P. H. Southcott, R. Herweynen and R. Fell
Hydro Tasmania is in the process of undertaking a Portfolio Risk Assessment of its 54 referable dams, of which 14 are concrete faced rockfill dams. One of the potential failure modes identified during the study so far is a concentrated leak developing in the face slab or joints of the slab, leading to failure of the dam. Current methodologies for assessment of piping failures through embankment dams are considered inadequate for this failure mode. This paper discusses an event tree methodology developed from the work of Foster and Fell (1999) and Foster et al (2001) to address this failure mode. The key aspect of this method is identifying the factors that influence the likelihood of initiating a concentrated leak through the perimetric, vertical and crest wall joints and through the face slab concrete. It is concluded that for the vast majority of well designed and constructed concrete faced rockfill dams that a concentrated leak leading to failure is very unlikely.
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Paul W. Heinrichs & John Bosler
Spring Creek Dam is a 16m high zoned earthfill dam with a central vertical concrete core wall storing 4700 ML for Orange City Council’s water supply. It was a 14.5m high dam constructed in 1931 and in 1947 was raised by 1.0m. In 1966 after a week of heavy rain following a long dry spell, an 80m section of the downstream face slumped but the dam fortuitously survived. In 1969 the dam was re-constructed but no internal drain/filter was installed.
Following the 1994 dam surveillance report, piezometers were installed in the downstream fill. Drilling for these revealed that a substantial portion of the zone downstream of the core wall was saturated. The piezometers recorded piezometric elevations that closely and rapidly followed the reservoir level. Subsequent site investigations identified pockets of very low strength fill immediately downstream of the core wall. It was concluded that the core wall was seriously compromised and the storage level was subsequently, significantly lowered, as an interim dam safety measure.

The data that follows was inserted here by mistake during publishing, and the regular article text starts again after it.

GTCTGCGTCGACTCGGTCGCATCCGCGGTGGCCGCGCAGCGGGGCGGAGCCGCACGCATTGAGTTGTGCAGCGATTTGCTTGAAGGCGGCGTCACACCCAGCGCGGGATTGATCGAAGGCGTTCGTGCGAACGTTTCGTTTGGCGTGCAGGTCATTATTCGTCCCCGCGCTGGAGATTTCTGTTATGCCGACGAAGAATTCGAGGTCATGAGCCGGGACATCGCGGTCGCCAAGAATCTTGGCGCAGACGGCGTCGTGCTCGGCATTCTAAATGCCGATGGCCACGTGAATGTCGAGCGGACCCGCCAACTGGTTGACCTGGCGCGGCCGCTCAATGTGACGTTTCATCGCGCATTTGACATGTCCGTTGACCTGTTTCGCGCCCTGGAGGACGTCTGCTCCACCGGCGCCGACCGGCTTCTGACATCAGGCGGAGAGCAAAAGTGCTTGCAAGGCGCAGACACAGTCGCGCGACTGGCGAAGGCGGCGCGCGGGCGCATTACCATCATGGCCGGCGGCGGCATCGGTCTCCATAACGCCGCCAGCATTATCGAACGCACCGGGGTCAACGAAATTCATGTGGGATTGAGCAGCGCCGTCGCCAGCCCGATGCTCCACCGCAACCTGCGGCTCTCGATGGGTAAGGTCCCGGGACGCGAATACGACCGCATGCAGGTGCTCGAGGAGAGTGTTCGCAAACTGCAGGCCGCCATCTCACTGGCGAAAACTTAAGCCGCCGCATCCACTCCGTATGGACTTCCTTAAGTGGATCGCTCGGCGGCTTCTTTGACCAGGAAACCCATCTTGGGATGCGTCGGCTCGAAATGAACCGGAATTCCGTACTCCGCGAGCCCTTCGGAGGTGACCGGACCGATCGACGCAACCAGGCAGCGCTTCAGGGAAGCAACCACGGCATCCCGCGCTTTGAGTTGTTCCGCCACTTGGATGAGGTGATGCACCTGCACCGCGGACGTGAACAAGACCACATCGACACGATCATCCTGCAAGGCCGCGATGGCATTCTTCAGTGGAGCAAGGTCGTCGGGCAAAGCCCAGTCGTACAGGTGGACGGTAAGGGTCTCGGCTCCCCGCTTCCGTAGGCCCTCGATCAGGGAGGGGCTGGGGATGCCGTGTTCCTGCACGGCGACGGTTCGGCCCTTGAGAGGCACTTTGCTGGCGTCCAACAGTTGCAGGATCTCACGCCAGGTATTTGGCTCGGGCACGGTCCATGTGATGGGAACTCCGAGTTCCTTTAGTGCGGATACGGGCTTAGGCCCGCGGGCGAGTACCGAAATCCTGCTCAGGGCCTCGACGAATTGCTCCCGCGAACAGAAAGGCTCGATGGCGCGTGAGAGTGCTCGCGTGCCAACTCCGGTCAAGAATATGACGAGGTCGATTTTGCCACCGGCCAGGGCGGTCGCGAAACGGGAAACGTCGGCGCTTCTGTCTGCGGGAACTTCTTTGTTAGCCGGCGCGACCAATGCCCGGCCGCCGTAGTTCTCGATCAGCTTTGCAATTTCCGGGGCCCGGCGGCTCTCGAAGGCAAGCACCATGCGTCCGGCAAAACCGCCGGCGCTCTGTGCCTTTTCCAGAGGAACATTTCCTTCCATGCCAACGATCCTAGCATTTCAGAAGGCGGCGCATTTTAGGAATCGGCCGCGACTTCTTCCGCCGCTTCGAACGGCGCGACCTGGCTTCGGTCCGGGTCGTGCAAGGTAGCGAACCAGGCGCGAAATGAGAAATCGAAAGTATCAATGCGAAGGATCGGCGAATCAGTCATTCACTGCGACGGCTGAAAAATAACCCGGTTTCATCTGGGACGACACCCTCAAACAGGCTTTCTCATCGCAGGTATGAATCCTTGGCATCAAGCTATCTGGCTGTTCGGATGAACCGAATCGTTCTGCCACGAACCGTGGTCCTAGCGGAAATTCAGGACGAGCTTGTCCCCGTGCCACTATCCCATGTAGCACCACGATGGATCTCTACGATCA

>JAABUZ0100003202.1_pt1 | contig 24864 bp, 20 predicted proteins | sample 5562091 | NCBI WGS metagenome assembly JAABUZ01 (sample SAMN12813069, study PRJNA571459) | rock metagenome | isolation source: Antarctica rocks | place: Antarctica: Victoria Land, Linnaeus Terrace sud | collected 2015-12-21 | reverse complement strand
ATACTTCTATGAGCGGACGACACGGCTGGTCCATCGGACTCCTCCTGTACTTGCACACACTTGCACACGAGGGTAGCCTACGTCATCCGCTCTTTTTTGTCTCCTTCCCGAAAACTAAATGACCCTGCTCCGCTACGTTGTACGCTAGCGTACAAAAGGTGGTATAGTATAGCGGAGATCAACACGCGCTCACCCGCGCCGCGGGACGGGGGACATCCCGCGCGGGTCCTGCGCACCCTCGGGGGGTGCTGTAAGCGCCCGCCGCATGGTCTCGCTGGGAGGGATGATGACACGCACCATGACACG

Dambreak studies indicated the dam is a high hazard and hydrological studies found that the spillway capacity was inadequate.
This paper details the problems involved, their analyses, and the remedial measures proposed at the concept design stage. These include a chimney filter/drain, a stabilising fill combined with embankment crest raising and the construction of a 3-bay fuse plug auxiliary spillway.
Water storage dams influence the lives of a large number of people. This influence may be through provision of essential water supply or risk of dam failure during sunny day or extreme flood scenarios. It is therefore imperative that these structures are managed in a responsible with a clear understanding of the associated uncertainty. In view of the large capital cost of the structures involved, this understanding is important to ensure that, where necessary,
practical and cost effective solutions are achieved. The NSW Dams Safety Committee largely regulates the management of dams in New South Wales, however, dam owners have the opportunity to display individual initiative in this process.
The Hunter Water Corporation (HWC) is a water authority based in Newcastle, New South Wales, responsible for the supply of water and wastewater services for over 470,000 people. HWC has realised, as a responsible dam owner, that safety improvements are a continuum over the life of the structure. Chichester Dam is an example of this on-going safety improvement process that is illustrated through the principle of ALARP in a risk assessment approach.